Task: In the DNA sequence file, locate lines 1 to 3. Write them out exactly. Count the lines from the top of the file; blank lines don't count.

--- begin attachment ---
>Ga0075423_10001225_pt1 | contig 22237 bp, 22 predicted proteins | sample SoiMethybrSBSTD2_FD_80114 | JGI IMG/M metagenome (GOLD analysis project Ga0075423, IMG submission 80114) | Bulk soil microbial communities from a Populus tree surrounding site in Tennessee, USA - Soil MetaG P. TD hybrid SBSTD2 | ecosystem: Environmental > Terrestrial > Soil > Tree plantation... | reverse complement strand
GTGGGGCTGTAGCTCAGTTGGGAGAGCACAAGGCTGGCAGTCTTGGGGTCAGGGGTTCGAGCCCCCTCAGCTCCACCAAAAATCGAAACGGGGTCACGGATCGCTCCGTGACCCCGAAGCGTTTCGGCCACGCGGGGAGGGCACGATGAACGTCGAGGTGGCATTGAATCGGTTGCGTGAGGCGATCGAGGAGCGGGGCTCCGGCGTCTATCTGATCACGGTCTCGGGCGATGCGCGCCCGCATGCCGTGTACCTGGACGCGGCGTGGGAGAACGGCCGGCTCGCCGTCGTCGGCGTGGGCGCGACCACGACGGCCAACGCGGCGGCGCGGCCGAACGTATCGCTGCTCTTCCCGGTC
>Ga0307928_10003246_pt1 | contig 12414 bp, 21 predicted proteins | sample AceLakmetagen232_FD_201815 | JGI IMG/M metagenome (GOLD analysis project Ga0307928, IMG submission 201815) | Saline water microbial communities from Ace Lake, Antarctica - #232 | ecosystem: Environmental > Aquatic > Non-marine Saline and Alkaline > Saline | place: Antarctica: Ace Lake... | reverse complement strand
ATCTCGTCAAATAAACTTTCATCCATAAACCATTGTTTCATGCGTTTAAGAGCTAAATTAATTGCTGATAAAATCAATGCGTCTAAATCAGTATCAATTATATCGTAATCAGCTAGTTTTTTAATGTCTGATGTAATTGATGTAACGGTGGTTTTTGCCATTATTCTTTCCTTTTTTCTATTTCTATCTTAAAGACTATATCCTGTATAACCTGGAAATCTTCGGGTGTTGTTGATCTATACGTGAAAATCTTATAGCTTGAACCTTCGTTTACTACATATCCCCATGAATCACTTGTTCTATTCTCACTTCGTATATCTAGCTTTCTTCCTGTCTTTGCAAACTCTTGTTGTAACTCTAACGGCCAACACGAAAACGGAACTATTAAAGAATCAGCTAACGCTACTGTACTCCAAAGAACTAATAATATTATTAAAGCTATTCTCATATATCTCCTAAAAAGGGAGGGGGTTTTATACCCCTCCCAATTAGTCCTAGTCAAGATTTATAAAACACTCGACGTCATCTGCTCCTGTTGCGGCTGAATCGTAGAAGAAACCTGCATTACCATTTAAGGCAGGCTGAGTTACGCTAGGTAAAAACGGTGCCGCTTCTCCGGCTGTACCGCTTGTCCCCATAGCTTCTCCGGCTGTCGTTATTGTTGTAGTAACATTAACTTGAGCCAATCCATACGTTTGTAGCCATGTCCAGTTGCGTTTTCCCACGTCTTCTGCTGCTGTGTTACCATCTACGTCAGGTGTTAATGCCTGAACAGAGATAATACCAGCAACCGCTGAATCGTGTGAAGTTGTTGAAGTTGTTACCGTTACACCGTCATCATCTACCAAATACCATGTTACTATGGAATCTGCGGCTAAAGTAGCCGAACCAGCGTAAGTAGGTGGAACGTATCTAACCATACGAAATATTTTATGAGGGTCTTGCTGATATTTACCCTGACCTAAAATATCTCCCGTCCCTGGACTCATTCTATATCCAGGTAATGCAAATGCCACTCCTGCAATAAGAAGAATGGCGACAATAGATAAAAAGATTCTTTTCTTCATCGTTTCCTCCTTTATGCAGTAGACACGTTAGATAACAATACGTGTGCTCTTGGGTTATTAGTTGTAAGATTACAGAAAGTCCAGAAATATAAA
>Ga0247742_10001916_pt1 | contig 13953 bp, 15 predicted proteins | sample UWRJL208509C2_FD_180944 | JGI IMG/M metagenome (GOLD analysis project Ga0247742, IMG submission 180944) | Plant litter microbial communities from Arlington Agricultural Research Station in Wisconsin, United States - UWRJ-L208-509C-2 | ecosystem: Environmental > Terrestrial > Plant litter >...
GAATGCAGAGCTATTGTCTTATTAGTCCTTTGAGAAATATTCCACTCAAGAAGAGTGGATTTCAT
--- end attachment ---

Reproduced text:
>Ga0075423_10001225_pt1 | contig 22237 bp, 22 predicted proteins | sample SoiMethybrSBSTD2_FD_80114 | JGI IMG/M metagenome (GOLD analysis project Ga0075423, IMG submission 80114) | Bulk soil microbial communities from a Populus tree surrounding site in Tennessee, USA - Soil MetaG P. TD hybrid SBSTD2 | ecosystem: Environmental > Terrestrial > Soil > Tree plantation... | reverse complement strand
GTGGGGCTGTAGCTCAGTTGGGAGAGCACAAGGCTGGCAGTCTTGGGGTCAGGGGTTCGAGCCCCCTCAGCTCCACCAAAAATCGAAACGGGGTCACGGATCGCTCCGTGACCCCGAAGCGTTTCGGCCACGCGGGGAGGGCACGATGAACGTCGAGGTGGCATTGAATCGGTTGCGTGAGGCGATCGAGGAGCGGGGCTCCGGCGTCTATCTGATCACGGTCTCGGGCGATGCGCGCCCGCATGCCGTGTACCTGGACGCGGCGTGGGAGAACGGCCGGCTCGCCGTCGTCGGCGTGGGCGCGACCACGACGGCCAACGCGGCGGCGCGGCCGAACGTATCGCTGCTCTTCCCGGTC
>Ga0307928_10003246_pt1 | contig 12414 bp, 21 predicted proteins | sample AceLakmetagen232_FD_201815 | JGI IMG/M metagenome (GOLD analysis project Ga0307928, IMG submission 201815) | Saline water microbial communities from Ace Lake, Antarctica - #232 | ecosystem: Environmental > Aquatic > Non-marine Saline and Alkaline > Saline | place: Antarctica: Ace Lake... | reverse complement strand